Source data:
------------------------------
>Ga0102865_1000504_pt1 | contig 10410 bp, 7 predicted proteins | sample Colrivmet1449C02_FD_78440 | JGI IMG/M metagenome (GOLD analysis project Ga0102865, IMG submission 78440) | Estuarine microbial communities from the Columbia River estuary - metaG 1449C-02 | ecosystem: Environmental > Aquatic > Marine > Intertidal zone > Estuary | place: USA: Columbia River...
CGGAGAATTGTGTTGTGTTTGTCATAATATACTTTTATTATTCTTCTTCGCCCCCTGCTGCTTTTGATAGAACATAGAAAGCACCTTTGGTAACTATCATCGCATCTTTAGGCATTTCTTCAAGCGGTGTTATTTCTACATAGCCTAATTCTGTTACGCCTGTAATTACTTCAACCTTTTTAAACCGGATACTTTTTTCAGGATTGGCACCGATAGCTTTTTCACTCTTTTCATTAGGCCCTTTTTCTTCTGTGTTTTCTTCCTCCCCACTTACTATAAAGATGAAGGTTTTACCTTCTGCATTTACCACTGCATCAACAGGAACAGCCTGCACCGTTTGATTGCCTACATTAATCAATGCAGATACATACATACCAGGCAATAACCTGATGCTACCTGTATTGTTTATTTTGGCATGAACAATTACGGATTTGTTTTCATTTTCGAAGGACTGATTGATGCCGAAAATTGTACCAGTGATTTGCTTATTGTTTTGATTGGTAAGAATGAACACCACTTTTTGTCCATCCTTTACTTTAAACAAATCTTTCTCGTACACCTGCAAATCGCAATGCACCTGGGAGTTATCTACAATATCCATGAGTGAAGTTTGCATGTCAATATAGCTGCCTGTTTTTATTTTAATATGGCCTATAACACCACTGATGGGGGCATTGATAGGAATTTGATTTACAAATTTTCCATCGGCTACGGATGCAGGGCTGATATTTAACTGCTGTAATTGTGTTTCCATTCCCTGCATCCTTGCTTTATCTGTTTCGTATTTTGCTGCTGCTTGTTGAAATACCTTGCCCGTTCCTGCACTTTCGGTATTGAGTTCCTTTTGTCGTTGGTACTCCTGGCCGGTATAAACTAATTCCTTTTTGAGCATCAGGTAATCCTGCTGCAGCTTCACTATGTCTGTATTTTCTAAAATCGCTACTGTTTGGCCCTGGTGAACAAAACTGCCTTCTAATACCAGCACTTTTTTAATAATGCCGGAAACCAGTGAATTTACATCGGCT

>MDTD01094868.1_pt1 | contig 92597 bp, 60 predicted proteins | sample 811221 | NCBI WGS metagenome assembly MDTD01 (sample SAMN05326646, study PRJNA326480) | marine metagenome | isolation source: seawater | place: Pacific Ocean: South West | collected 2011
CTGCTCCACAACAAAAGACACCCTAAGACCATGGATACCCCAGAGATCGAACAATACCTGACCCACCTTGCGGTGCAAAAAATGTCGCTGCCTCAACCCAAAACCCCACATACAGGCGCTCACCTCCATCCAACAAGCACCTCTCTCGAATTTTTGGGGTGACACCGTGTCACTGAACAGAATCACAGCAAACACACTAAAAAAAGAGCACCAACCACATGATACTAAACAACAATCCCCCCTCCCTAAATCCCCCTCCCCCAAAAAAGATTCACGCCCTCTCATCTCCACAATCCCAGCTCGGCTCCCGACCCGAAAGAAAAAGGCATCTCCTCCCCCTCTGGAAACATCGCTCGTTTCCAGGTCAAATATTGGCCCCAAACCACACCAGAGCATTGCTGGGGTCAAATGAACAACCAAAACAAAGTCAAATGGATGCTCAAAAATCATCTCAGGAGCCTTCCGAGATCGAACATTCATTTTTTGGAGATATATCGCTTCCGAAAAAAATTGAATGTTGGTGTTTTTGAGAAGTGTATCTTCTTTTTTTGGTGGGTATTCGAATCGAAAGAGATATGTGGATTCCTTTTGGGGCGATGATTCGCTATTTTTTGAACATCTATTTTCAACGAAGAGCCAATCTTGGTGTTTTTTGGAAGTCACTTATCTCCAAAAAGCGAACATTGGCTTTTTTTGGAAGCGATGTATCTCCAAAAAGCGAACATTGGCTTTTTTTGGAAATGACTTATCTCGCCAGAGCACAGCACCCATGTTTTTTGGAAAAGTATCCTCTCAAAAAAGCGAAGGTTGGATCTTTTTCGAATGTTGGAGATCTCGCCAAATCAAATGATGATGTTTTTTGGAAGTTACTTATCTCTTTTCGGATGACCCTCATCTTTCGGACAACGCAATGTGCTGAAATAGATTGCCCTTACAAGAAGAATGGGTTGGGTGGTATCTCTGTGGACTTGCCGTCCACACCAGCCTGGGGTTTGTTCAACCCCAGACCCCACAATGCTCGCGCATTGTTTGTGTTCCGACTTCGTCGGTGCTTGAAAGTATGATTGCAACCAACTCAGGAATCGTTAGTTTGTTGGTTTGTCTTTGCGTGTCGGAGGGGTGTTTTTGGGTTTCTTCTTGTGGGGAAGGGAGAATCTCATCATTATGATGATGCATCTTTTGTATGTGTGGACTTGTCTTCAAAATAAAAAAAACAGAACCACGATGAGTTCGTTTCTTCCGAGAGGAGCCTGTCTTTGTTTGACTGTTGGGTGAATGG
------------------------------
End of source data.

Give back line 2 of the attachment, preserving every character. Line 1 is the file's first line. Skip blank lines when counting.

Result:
CGGAGAATTGTGTTGTGTTTGTCATAATATACTTTTATTATTCTTCTTCGCCCCCTGCTGCTTTTGATAGAACATAGAAAGCACCTTTGGTAACTATCATCGCATCTTTAGGCATTTCTTCAAGCGGTGTTATTTCTACATAGCCTAATTCTGTTACGCCTGTAATTACTTCAACCTTTTTAAACCGGATACTTTTTTCAGGATTGGCACCGATAGCTTTTTCACTCTTTTCATTAGGCCCTTTTTCTTCTGTGTTTTCTTCCTCCCCACTTACTATAAAGATGAAGGTTTTACCTTCTGCATTTACCACTGCATCAACAGGAACAGCCTGCACCGTTTGATTGCCTACATTAATCAATGCAGATACATACATACCAGGCAATAACCTGATGCTACCTGTATTGTTTATTTTGGCATGAACAATTACGGATTTGTTTTCATTTTCGAAGGACTGATTGATGCCGAAAATTGTACCAGTGATTTGCTTATTGTTTTGATTGGTAAGAATGAACACCACTTTTTGTCCATCCTTTACTTTAAACAAATCTTTCTCGTACACCTGCAAATCGCAATGCACCTGGGAGTTATCTACAATATCCATGAGTGAAGTTTGCATGTCAATATAGCTGCCTGTTTTTATTTTAATATGGCCTATAACACCACTGATGGGGGCATTGATAGGAATTTGATTTACAAATTTTCCATCGGCTACGGATGCAGGGCTGATATTTAACTGCTGTAATTGTGTTTCCATTCCCTGCATCCTTGCTTTATCTGTTTCGTATTTTGCTGCTGCTTGTTGAAATACCTTGCCCGTTCCTGCACTTTCGGTATTGAGTTCCTTTTGTCGTTGGTACTCCTGGCCGGTATAAACTAATTCCTTTTTGAGCATCAGGTAATCCTGCTGCAGCTTCACTATGTCTGTATTTTCTAAAATCGCTACTGTTTGGCCCTGGTGAACAAAACTGCCTTCTAATACCAGCACTTTTTTAATAATGCCGGAAACCAGTGAATTTACATCGGCT